Your IRA contributions may be tax deductible depending on your financial situation, but any withdrawals will be taxed as income. However, this is different if you have a Roth IRA. With a Roth IRA, you pay taxes up front on your contributions, but you do not have to pay taxes when you withdraw later. There are no income limits with a Roth IRA and because you pay taxes up front, you can withdraw your funds at any time without paying a penalty. There is also no mandatory minimum distribution requirement at a certain age, so you do not have to touch your contributions until you are ready.

A traditional IRA or Roth IRA may be right for you if:

– Your employer doesn’t offer a 401(k) match or any other retirement plans. IRAs allow you to save and invest on your own terms, even if you don’t have access to a retirement savings plan through your employer.

-You change jobs a lot or don’t plan to stay with your current employer. An IRA stays with you no matter where you go or who you work for.

-You are in a lower tax bracket. Especially if you are young, you can invest what you can in a Roth IRA now while paying the lowest possible taxes.

-You want to control how your money is invested. Whereas with a 401(k) you are paying someone to make investments for you, IRAs give you control over what kind of investments your money goes to.

The Takeaway

At the end of the day, the most important thing is that you pick a plan and start saving consistently. When you are looking at your options, don’t be afraid to compare different plans and services provided. There are so many variables that go into saving for retirement and it can be hard not to become stagnant with worry about the what-ifs. Focus on what you can control: making steady contributions to a retirement savings account that fits your lifestyle.

How a Credit Freeze Can Prevent Identity Theft

credit freeze

It seems like every time you turn on the news or log on to your Facebook account these days, there is chatter about yet another massive data breach. In today’s increasingly digitized world, our personal information has never been more at risk of becoming compromised. Identity theft is a very real threat to your valuable identifiable data, your credit score and your overall financial security. While it can seem like identity theft is out of your control, you actually do have the power to defend yourself. One of the best ways to do this is with a credit freeze.

What Is a Credit Freeze?

A credit freeze puts an immediate lock down on your credit information and prevents potential cyber thieves from stealing any of your identifying information in order to open an account (anywhere) and start racking up debt in your name. A freeze will disallow anyone who is not actually you from gaining access to your credit file. Since creditors like banks and credit card companies need to see your credit report before they will open a new line of credit for you, they will be unable to do so unless you specifically lift the credit freeze.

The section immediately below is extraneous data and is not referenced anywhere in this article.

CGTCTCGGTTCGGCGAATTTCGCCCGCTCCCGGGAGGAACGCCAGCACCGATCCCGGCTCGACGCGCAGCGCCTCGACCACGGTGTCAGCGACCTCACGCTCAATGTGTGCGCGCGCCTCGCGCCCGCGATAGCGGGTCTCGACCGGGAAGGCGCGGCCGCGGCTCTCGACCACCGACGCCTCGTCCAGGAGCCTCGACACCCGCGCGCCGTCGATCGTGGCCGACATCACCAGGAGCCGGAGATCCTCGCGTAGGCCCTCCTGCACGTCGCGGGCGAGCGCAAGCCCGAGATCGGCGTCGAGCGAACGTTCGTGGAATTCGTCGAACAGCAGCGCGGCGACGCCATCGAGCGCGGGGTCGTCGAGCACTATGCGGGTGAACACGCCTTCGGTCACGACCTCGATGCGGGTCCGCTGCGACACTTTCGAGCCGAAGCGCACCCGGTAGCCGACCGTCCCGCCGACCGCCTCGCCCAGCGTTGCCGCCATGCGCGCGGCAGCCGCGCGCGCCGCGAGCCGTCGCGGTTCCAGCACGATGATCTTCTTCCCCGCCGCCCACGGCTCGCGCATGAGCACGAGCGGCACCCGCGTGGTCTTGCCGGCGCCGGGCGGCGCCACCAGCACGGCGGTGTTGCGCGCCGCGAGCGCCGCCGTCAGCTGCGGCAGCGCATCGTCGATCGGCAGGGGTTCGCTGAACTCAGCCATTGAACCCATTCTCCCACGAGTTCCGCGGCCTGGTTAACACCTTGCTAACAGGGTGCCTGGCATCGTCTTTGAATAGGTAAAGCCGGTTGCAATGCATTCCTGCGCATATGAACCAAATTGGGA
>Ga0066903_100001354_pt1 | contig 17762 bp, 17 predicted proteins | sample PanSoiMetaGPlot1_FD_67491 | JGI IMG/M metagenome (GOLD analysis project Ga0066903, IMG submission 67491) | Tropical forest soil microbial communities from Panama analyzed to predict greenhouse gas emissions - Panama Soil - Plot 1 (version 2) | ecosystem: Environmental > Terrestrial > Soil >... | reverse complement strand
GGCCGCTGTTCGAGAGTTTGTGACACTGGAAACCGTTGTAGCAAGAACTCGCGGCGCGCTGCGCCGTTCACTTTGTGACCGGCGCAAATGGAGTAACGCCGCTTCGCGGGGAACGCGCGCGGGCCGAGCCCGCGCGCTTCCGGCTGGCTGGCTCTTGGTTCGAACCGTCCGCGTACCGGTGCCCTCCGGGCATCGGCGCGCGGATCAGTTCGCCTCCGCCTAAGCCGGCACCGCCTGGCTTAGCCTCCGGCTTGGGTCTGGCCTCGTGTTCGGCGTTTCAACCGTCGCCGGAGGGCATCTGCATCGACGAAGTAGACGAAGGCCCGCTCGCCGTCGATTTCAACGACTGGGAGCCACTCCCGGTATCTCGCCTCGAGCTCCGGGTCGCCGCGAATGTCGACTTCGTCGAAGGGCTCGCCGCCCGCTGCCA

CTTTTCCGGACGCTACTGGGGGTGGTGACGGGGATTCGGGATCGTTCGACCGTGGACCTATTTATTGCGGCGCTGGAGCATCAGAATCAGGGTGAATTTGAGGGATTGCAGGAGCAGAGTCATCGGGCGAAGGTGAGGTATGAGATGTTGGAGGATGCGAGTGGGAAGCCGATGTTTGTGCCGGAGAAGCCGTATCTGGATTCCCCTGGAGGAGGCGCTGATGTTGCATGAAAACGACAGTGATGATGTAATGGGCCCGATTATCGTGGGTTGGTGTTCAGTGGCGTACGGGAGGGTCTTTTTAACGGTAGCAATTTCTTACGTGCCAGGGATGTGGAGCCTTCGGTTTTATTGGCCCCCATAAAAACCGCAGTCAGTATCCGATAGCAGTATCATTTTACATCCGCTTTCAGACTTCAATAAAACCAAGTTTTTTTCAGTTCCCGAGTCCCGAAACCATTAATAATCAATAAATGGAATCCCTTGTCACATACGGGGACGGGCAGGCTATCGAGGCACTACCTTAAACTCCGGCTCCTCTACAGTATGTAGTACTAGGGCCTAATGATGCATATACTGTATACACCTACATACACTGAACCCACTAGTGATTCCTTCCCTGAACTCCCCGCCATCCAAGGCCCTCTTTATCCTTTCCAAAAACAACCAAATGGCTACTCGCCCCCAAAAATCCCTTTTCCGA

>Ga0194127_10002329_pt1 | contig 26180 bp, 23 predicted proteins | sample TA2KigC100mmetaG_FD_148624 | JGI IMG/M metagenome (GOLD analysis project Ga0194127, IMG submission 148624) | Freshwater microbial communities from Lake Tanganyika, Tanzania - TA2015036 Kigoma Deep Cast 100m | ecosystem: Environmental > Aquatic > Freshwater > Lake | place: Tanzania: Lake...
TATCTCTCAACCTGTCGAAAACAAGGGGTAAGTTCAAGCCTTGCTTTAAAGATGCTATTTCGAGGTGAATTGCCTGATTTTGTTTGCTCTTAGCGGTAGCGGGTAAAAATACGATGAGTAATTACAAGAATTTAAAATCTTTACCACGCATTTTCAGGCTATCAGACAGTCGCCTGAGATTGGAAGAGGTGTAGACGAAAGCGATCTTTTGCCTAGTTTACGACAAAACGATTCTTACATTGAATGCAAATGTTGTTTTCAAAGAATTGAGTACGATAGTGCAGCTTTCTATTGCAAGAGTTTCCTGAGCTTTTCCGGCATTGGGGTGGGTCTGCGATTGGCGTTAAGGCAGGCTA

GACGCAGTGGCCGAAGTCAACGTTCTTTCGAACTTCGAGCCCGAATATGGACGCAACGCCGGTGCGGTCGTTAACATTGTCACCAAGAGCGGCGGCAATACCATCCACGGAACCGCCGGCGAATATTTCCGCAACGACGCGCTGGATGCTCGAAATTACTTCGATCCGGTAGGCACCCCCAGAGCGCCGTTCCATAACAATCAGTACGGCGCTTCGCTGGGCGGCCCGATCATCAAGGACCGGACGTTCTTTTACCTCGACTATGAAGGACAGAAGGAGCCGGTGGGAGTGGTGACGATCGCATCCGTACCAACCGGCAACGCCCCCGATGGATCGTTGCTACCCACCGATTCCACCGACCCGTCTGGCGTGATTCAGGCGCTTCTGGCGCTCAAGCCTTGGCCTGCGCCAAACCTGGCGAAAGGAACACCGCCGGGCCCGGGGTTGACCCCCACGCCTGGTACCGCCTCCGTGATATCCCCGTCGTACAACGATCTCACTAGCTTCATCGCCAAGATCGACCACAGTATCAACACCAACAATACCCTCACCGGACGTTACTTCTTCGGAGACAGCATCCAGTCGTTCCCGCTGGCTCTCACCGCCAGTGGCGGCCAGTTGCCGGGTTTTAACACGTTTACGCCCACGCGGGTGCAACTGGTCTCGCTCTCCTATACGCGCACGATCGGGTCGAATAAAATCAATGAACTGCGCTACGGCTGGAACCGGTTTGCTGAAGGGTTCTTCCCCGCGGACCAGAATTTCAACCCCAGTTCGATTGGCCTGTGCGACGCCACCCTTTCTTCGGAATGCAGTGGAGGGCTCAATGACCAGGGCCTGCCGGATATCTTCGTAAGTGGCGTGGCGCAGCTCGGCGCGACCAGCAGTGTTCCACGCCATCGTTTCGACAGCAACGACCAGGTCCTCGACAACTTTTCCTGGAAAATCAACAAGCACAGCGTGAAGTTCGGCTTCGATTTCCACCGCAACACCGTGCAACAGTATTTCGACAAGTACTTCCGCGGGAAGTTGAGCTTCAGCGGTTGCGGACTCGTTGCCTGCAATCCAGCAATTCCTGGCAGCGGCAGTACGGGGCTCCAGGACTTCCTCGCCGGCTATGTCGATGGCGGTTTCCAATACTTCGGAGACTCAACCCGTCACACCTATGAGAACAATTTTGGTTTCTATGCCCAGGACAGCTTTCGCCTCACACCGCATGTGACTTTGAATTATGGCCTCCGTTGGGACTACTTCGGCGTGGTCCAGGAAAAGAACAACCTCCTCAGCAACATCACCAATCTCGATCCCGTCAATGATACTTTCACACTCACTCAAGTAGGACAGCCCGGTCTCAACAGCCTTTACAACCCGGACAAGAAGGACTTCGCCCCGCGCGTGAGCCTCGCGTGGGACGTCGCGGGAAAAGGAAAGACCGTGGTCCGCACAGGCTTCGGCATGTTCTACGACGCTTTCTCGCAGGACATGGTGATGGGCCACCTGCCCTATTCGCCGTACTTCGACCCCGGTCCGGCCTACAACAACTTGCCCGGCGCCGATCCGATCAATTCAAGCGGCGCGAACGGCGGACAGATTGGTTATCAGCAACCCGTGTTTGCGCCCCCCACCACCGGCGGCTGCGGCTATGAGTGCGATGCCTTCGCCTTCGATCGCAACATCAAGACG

When you initiate a credit freeze, the only people who will have unlimited access to your credit report are you and any current creditors and debt collectors you may have. Employers and some government agencies will have limited access to your credit report.


IMPORTANT NOTE: A credit freeze does not impact your credit score and is totally free.


When Is a Credit Freeze Called For?

A lot of people freeze their credit after they have experienced an information breach or have otherwise had all or part of their personal data stolen. The challenge most commonly encountered when freezing your credit report after an incident is the race against time. Who will “get to” your credit report (and all of the personal information contained therein) first – you, or the criminal?

Because of the aforementioned “race against time,” preventative measures, like freezing your credit before an incident occurs, are much more likely to be effective. With a credit freeze, even if your Social Security number somehow becomes compromised, the rest of your data and accounts will be protected. It is also a great idea to freeze your child’s credit report now in order to protect their future.

How Do I Freeze My Credit?

While freezing your credit is free, it does require you to jump through a few hoops. You will need to contact all three major credit bureaus and freeze your account individually. While this is time consuming, it will be worth it when your credit report and score remain safe if (when) another cyber attack materializes.